For Target, the digital ad business is more than a growing, alternative stream of revenue. It's also a means to a sale. "We think there is tremendous opportunity to bring together Target and our vendor partners to deliver engaging content, which is why we built Target Guest Axis," said Kristi Argyilan, senior VP-marketing at Target overseeing media and measurement. Target Guest Axis is the company's private exchange, which sells ad inventory to targeted audiences on and off its site based largely on its first-party data. "This will ultimately help us deliver a more relevant experience to our guests, as well as understand how our media actions are influencing guests from the first time they see an ad all the way through to purchase," Ms. Argyilan said.
Hasbro's advertising with e-commerce operators makes up less than 20% of its ad focus in the U.S., but its share of Hasbro's total media mix has risen by double digits in the past year, according to Ms. McCormick.
The growth is being fueled by the improving data that some retailers are now making available to advertisers. "There's data that these partners can provide that other media networks cannot," Ms. McCormick said. "It's insight into the purchase path and consideration, down to return on ad spend. It's not a traditional media model on impressions or performance. They're talking about how this will drive sales."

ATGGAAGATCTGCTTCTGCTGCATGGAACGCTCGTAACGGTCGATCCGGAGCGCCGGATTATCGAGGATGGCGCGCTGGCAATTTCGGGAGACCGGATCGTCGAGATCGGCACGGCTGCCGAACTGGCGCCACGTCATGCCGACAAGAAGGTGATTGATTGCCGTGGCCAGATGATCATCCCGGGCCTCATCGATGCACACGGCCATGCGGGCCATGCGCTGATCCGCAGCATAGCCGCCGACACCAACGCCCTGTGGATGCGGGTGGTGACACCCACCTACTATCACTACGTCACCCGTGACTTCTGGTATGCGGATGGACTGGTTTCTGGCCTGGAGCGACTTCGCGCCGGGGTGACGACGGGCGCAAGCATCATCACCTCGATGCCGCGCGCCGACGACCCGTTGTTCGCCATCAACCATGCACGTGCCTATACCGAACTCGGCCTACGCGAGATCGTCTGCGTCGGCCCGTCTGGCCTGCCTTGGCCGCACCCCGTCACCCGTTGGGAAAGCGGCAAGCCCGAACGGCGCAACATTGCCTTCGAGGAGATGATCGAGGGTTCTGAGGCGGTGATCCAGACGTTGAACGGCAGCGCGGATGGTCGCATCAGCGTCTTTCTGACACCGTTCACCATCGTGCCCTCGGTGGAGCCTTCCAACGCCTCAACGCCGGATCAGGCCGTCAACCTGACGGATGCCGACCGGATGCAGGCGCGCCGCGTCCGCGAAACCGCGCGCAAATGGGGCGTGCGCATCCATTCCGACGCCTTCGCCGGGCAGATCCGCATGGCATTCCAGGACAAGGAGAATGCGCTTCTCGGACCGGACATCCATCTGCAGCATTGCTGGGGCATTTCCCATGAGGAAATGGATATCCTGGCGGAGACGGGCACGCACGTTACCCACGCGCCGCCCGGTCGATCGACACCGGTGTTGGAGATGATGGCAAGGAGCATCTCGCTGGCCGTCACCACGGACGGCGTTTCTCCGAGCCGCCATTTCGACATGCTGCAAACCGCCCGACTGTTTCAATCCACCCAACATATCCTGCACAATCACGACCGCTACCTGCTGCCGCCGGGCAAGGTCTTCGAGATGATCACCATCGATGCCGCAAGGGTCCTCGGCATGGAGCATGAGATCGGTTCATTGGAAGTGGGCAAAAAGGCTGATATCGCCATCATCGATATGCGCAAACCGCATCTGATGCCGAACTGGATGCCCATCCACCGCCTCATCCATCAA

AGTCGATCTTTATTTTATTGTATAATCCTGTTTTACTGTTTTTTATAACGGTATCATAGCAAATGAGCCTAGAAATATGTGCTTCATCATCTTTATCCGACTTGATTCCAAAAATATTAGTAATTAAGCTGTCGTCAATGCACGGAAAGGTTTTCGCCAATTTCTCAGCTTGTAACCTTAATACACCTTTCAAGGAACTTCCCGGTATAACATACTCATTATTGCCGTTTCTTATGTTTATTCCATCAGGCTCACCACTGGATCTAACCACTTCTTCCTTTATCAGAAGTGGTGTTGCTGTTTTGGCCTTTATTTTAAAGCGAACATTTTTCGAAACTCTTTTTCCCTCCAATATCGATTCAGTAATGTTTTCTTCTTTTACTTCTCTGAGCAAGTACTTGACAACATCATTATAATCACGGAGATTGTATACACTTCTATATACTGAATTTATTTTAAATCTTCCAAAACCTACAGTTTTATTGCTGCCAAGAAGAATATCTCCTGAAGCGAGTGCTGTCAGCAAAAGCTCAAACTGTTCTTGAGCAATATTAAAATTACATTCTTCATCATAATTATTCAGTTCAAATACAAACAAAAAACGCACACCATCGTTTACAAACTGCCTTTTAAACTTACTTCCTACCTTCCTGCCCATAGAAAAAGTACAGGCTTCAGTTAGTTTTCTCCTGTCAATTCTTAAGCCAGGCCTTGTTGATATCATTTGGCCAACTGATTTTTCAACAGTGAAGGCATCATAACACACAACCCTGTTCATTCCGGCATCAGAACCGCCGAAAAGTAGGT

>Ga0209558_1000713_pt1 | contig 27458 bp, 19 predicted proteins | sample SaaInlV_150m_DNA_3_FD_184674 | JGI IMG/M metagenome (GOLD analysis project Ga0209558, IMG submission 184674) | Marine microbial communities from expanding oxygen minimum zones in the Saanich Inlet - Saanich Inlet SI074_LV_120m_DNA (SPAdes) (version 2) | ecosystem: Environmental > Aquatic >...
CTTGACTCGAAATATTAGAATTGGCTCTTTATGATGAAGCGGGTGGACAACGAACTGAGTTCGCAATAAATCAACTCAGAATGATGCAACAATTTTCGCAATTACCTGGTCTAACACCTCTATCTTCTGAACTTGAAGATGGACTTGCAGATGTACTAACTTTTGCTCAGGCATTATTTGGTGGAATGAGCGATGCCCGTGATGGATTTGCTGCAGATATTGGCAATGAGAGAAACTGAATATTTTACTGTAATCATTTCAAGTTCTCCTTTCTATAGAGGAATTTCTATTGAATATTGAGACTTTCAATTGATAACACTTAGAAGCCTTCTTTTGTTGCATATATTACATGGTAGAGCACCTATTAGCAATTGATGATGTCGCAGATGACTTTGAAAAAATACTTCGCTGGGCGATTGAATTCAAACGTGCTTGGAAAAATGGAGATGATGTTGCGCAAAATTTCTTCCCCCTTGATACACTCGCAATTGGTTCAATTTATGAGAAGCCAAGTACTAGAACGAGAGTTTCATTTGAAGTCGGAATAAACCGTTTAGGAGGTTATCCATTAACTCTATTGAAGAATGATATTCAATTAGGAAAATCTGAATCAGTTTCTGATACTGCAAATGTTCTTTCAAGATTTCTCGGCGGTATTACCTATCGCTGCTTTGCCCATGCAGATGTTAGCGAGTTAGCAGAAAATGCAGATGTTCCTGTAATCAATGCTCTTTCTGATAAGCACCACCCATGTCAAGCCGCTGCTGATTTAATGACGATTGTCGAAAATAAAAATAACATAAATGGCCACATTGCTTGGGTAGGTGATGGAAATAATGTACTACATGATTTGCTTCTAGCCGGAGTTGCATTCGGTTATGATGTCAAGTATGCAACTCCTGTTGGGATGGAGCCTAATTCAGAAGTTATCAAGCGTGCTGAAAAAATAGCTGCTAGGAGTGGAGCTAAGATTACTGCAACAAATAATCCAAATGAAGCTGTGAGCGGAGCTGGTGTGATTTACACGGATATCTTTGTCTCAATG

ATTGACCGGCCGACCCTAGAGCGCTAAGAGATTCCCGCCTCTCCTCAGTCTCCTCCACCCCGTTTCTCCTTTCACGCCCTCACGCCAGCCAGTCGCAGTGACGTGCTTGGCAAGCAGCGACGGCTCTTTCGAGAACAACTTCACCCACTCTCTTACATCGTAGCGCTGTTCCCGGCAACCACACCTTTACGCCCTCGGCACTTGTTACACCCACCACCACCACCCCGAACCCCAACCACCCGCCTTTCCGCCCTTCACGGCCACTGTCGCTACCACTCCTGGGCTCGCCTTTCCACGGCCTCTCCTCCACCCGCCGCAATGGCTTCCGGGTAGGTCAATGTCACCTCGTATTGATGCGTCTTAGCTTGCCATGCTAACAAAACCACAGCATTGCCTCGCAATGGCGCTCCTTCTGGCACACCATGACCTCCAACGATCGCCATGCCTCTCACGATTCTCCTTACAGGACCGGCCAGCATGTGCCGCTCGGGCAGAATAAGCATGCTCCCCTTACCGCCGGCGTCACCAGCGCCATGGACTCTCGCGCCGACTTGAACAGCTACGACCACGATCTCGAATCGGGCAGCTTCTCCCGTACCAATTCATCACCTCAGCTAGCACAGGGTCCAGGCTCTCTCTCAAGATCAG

For example, Hasbro can find active shoppers who love to play board games with their families and then serve them ads that introduce new games such as Pie Face, in which players compete to avoid a faceful of whipped cream.
E-tailer search data is also available to advertisers. When an adult searches for toys with a filter of 5-to-7-year-olds, Hasbro now has data and technology to instantly serve an ad to that adult for an appropriate toy, such as FurReal Friends StarLily My Magical Unicorn.
Although ads tied to the sale of specific products are probably coming out of sales team budgets rather than corporate marketing budgets, Mr. Goldberg said he's starting to see more marketing dollars spent on display ads on large e-commerce sites like Walmart.com. In the past, when large retailers sold ad space to its product manufacturers, it was categorized as co-op marketing. "If you wanted to play ball with Home Depot or Walmart, you had to pony up a few dollars of co-op marketing. In the old days, it was print ads and circulars," an industry expert said.
A few years ago, that business shifted to display ads on e-commerce sites, which is more targeted. Now retailer ad revenue is accelerating on "thoughtful one-to-one delivery of ads to consumers," 360i's Mr. Belsky said.
Rakuten's Mr. Pourjahan said his ad sales team once typically sold "broad ad programs." Now, he said, his team has seen "more response on the programmatic side over the last year."
Supporting that programmatic ad business for retailers like Rakuten is the growing presence of third-party firms that aggregate media impressions from multiple e-commerce websites, meaning the ad may show up on multiple e-commerce sites.
Rakuten works closely with HookLogic for access to a broad range of manufacturer vendor dollars. For HookLogic, the trends add up to around $100 million in billings for its three-year-old retail business, as well as growing spending from brands, said Jonathan Opdyke, CEO and co-founder.
"It's taken retailers a while to get to the point where they look at platform as more than point of sale," Mr. Opdyke added. Now, "it's a significant revenue stream."